• Building a healthier workforce – When employees have health insurance, they may take less sick days and could help your small business be more productive. By having access to many health care resources, your employees can proactively attend to their medical needs with fewer disruptions to their work schedule.

Overall, offering group health coverage may be a worthwhile investment for your small business, regardless of your employer’s requirements.

2018 Small Business Health Insurance Report
Source: eHealth 2018 Small Business Health Insurance Report

Where can employers find small business health insurance?

As a small business employer, you quickly can find group health insurance coverage through eHealth. With eHealth’s online marketplace, you can easily compare group medical plans from multiple health insurance companies, including plans which may not be offered on the exchange. By quickly entering your number of employees and the company’s ZIP code, you can instantly get quotes for small business health insurance.

To explore all of your insurance options, browse our affordable small business health insurance plans or speak with one of our licensed health insurance agents today.

This article is for general information and may not be updated after publication. Consult your own tax, accounting, or legal advisor instead of relying on this article as tax, accounting, or legal advice.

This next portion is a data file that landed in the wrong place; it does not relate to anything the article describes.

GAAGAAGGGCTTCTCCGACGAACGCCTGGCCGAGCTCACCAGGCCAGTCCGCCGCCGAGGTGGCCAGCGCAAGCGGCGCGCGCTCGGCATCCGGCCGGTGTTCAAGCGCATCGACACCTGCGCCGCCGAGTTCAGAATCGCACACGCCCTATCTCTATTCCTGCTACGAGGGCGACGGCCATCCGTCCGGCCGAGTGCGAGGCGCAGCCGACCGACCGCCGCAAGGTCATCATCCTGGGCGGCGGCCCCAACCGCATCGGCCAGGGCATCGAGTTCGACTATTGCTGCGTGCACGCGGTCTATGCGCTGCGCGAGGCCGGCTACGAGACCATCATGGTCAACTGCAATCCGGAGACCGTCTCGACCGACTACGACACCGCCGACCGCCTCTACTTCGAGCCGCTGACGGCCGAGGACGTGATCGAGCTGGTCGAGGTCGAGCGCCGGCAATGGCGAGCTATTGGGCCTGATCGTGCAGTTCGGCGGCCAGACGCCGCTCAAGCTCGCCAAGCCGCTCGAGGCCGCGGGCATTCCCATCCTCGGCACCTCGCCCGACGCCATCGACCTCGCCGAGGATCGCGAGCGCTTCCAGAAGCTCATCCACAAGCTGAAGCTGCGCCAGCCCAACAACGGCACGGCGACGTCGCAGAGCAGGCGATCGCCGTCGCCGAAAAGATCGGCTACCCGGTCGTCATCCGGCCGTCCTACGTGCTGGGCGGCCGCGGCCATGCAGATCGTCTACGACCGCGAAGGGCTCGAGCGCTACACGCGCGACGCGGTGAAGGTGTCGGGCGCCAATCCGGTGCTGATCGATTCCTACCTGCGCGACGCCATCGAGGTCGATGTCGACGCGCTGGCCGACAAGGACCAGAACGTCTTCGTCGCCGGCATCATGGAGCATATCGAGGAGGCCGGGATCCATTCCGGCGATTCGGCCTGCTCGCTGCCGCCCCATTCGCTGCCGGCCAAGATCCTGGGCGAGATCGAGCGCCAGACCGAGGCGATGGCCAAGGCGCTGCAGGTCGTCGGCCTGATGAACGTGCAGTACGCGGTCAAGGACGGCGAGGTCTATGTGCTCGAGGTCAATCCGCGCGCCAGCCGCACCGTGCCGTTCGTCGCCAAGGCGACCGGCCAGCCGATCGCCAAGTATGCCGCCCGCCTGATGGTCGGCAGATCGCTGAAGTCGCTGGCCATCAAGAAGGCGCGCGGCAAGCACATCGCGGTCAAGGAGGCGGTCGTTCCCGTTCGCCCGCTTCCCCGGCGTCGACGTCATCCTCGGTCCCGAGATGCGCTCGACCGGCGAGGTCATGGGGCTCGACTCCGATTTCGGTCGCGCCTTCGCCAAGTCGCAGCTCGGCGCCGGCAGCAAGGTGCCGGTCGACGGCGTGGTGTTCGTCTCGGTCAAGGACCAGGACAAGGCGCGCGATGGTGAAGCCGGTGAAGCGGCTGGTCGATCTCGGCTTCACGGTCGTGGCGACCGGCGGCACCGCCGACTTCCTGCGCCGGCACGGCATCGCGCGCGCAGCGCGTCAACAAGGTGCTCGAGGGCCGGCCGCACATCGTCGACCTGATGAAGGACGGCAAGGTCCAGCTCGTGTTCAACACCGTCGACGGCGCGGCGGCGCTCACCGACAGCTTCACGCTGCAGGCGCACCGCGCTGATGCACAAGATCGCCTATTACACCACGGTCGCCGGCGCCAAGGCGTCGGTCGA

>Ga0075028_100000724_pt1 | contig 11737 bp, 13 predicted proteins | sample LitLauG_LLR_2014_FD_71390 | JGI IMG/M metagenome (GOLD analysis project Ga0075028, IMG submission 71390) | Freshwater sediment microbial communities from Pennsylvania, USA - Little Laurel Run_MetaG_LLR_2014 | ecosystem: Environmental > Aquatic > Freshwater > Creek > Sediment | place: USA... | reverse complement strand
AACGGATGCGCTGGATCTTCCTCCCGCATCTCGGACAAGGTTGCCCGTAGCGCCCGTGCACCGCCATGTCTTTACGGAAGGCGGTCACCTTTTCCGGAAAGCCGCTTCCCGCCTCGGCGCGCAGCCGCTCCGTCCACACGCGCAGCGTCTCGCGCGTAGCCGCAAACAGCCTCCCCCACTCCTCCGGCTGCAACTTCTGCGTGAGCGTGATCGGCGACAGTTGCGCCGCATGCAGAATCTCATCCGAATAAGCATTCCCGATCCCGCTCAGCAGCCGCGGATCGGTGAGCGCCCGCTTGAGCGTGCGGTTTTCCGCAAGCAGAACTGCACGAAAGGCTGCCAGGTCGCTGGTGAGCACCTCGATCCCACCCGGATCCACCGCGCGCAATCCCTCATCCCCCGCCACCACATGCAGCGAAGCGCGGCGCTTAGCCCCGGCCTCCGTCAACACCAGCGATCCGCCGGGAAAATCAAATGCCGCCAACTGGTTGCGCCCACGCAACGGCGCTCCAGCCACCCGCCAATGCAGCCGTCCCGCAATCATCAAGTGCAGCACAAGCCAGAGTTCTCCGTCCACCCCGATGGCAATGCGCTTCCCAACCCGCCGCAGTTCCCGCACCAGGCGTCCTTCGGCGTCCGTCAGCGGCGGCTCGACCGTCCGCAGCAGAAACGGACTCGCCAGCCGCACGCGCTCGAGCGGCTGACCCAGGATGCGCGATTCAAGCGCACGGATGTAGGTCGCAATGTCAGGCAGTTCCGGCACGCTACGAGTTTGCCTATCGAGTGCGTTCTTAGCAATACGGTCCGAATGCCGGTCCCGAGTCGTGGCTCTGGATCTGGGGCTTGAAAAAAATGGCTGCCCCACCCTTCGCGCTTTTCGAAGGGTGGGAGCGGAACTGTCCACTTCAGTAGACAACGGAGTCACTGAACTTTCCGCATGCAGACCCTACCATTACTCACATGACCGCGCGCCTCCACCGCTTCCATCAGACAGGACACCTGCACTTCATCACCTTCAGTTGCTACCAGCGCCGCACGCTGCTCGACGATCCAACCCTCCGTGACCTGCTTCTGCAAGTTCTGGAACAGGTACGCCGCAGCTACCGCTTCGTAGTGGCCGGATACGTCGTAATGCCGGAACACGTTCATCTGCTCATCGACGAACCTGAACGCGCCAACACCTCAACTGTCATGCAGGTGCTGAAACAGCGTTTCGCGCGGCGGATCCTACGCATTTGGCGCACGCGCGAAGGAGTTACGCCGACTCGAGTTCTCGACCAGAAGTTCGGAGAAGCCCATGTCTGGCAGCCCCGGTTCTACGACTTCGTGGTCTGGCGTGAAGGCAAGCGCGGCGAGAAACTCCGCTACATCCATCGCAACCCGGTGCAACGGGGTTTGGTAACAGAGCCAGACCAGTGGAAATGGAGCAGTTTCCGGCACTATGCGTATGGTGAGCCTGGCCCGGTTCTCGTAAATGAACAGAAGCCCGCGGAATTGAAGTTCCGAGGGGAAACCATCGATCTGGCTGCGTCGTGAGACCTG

For assistance with your small business health insurance, contact our specialist, Carlos Martinez Garcia | P: 616-777-3017 | Fax: 616-896-4601

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3 Reasons to Review and Compare Medicare Plans - Shield Insurance Agency Blog

3 reasons to review & compare Medicare plans

Medicare’s Open Enrollment ends December 7. Even if you’re happy with your current Medicare coverage, it’s important to know your Medicare coverage options for 2021. Here are a few reasons why:

  1. Your needs may change. You may find you’re going to the doctor more or less often, the prescription drugs you take may be different, or you may need better access to health care services.
  2. Benefits can vary. Not all Medicare coverage options offer the same benefits. Plan benefits can change from year-to-year.
  3. New, more affordable Medicare plans may be available. The total cost, provider network, and services offered are different between plans. Review plans to see if other plan options could better meet your news or lower your out-of-pocket costs.